And but so (see what I did there, DFW? I stole your weird transitional phrase!), when reading Wallace, I often feel like a second-string mid-major college quarterback must feel when they watch Peyton Manning or Drew Brees—the heady, almost orgasmic thrill that comes with experiencing a world-class practitioner at work in your field, doing the very thing that you aspire to do and at the level you aspire to achieve, plus the concurrent and soul-wrenching suspicion that you will never actually reach those heights. That you might not be as good as you hope you are, and that, even if you’re (thanks be to God) just as good as those guys who already have the job, you might not catch the same breaks, get the same opportunities, find the same kind of support system in the field that will believe in you and advocate for you and by God just help you do what you damn well fucking know you’re meant to do[4], for your sake and the sake of those who might find your work entertaining or a pleasant distraction from daily miseries or thought-provoking or inspirational or, we might as well say it because it’s what we all hope for in some part of ourselves, genius-level art.

DFW intrigues me, tickles me, entertains me. And yet I’m angry.

For those who don’t know—on September 12, 2008, after a life-long battle with depression and a concurrent quaffing of pills and electroconvulsive therapy and other typical stavings-off of the crushing despair of daily life and its equally unbearable beauty, David Foster Wallace waited until his wife left their home, wrote a farewell note, and hung himself on his own patio.[5]

On that day, a great light went out of the literary firmament. Those who knew him, and those of us who felt like we did, still find the world a dimmer, less interesting place than it was when he was in it.[6]

So I’m mad. I’m angry that a man who wrote so much about choosing to see the world in an empathetic way could not, in the end, keep choosing. I don’t know whom to blame for this. Many people see his suicide as a failure to live up to his own principles, but for God’s sake, as he himself points out in “This Is Water,” we have no idea what’s going on in anyone else’s head or what their life’s circumstances are like. I don’t know if his death speaks to a failure in his particular support system or to the great malaise in our country’s attitudes about/willingness to pay for preventative care of mental illness. I do know that five years later, I’m still grappling with my own complicated responses, and that sometimes those responses take the form of anger at DFW himself.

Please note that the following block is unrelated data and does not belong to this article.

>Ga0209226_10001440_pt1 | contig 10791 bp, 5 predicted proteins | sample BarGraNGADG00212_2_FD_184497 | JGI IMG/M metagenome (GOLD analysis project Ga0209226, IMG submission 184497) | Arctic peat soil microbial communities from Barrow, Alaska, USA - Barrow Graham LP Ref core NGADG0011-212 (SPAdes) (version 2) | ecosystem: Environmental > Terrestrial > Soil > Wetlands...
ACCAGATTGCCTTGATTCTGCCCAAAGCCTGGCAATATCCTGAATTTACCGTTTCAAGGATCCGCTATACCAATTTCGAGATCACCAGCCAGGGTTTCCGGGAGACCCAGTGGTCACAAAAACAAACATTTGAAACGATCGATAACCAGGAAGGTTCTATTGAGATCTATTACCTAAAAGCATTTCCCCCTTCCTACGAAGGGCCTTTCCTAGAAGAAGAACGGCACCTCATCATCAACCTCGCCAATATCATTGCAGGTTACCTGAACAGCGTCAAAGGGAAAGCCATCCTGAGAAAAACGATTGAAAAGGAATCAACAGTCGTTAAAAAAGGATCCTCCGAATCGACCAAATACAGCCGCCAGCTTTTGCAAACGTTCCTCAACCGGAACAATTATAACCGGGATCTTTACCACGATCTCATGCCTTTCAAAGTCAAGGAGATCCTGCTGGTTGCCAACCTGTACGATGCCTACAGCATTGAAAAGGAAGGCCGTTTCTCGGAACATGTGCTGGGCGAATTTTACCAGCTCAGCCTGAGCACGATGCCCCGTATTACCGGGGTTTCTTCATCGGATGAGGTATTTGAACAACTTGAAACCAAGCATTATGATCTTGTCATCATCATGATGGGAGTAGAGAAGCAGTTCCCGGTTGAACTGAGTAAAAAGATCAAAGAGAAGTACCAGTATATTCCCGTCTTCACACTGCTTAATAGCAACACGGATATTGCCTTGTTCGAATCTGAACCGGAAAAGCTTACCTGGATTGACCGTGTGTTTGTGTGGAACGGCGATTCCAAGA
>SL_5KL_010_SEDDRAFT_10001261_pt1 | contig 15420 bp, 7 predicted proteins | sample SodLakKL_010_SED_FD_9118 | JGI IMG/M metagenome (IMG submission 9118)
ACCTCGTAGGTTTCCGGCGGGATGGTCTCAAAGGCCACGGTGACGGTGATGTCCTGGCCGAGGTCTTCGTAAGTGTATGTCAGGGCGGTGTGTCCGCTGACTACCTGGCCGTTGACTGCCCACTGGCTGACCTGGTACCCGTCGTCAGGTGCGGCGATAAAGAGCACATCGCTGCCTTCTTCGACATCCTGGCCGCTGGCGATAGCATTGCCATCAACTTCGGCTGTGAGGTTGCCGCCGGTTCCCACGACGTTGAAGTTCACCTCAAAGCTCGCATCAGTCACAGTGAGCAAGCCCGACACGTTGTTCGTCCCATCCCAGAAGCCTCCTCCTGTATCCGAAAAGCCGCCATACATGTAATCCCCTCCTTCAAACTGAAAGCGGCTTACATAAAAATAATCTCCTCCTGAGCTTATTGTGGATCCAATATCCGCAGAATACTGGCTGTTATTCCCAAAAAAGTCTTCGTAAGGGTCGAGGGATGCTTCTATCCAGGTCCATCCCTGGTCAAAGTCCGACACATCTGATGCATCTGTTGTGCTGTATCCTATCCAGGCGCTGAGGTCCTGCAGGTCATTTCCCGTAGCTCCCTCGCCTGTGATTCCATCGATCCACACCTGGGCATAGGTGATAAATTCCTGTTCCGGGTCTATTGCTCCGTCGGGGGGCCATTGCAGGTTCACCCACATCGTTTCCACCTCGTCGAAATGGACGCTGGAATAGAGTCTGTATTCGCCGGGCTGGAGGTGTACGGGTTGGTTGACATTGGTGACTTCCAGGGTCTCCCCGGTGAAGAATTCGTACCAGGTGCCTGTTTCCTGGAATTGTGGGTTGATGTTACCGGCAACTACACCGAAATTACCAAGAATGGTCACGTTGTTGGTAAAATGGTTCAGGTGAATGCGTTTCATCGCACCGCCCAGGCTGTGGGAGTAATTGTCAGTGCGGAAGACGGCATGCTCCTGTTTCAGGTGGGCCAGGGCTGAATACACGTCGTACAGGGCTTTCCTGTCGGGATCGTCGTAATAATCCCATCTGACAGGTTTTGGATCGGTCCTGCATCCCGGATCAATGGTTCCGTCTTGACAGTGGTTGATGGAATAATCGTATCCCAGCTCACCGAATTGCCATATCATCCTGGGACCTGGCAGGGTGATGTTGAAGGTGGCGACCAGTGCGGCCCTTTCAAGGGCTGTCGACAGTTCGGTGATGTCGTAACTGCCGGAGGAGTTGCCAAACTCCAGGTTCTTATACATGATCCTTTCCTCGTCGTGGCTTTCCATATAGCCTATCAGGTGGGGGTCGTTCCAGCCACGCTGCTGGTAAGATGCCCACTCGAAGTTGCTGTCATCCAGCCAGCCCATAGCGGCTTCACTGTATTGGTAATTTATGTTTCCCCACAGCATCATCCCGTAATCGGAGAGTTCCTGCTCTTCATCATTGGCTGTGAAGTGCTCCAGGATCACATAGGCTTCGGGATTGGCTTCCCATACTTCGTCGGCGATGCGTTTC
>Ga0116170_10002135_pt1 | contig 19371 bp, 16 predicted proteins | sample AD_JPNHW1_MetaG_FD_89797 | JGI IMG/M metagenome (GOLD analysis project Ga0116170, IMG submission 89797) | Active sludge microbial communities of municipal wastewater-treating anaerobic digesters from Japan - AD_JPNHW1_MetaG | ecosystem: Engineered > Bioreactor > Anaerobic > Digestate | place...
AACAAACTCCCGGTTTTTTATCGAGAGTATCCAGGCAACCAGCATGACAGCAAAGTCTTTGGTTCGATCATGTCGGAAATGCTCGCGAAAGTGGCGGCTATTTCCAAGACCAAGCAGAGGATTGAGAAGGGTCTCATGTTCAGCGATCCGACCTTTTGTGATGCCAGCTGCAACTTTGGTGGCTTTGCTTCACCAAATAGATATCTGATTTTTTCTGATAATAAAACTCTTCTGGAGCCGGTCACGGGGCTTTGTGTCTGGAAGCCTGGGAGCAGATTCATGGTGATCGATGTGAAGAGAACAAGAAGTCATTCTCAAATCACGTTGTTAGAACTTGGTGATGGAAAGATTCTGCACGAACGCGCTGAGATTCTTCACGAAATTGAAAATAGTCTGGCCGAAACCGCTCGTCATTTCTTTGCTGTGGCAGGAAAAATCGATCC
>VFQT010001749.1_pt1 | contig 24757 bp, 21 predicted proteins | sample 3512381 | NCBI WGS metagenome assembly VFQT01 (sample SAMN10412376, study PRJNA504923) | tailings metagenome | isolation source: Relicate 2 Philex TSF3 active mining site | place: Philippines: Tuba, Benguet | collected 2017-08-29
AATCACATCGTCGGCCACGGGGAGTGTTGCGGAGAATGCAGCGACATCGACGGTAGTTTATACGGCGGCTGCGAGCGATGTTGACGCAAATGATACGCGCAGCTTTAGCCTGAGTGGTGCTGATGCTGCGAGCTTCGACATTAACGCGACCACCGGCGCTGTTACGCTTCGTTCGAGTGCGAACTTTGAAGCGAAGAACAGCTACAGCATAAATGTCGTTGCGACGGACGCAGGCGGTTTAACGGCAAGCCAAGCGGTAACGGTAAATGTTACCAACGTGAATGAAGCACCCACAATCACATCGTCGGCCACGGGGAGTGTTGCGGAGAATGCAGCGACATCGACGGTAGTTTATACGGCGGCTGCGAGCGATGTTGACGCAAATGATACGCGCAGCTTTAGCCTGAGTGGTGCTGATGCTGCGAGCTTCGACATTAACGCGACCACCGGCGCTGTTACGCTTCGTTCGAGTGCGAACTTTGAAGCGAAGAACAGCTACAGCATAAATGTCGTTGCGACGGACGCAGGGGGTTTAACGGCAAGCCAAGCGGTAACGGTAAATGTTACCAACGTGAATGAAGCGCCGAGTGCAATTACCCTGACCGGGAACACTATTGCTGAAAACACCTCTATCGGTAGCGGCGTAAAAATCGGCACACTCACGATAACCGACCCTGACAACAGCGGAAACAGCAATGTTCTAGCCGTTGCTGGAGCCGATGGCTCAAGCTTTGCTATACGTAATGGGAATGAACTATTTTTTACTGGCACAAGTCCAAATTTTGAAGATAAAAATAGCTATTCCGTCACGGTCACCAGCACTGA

“What the hell, man?” I want to ask him.

The thing is, I know despair. I have lived in the deep black pit of it for years at a time. When I was younger, I suffered from the generalized and overly Romantic soul-sickness that is so common to young creative types. I spent most of my time absolutely certain that most people did not understand me and had no real desire to. (Even today, I’m not sure I was very far off with this belief.) In the years since, I have labored under the fears that I am a terrible father, an inadequate husband, an okay teacher at best, and a writer who may or may not ever achieve widespread publication or a broad audience. On some days, the blank page that I want to fill up or the half-full classroom full of people who actually expect me to know what I’m doing is so daunting that I can barely breathe.

I know what it means to hurt.

But what the hell, man? You took yourself away from us. You truncated a brilliant career. You left. You left.

I mean, listen to this shit for a minute:

“What he says aloud is understandable, but it’s not the marvelous part. The marvelous part is the way Joyce’s face looks when he talks about what tennis means to him. He loves it; you can see this in his face when he talks about it: his eyes normally have a kind of Asiatic cast because of the slight epicanthic fold common to ethnic Irishmen, but when he speaks of tennis and his career the eyes get round and the pupils dilate and the look in them is one of love. The love is not the love one feels for a job or a lover or any of the loci of intensity that most of us choose to say we love. It’s the sort of love you see in the eyes of really old people who’ve been happily married for an incredibly long time, or in religious people who are so religious that they’ve devoted their lives to religious stuff: it’s the sort of love whose measure is what it has cost, what one’s given up for it. Whether there’s ‘choice’ involved is, at a certain point, of no interest . . . since it’s the very surrender of choice and self that informs the love in the first place.”—From “Tennis Player Michael Joyce’s Professional Artistry as a Paradigm of Certain Stuff about Choice, Freedom, Limitation, Joy, Grotesquerie, and Human Completeness”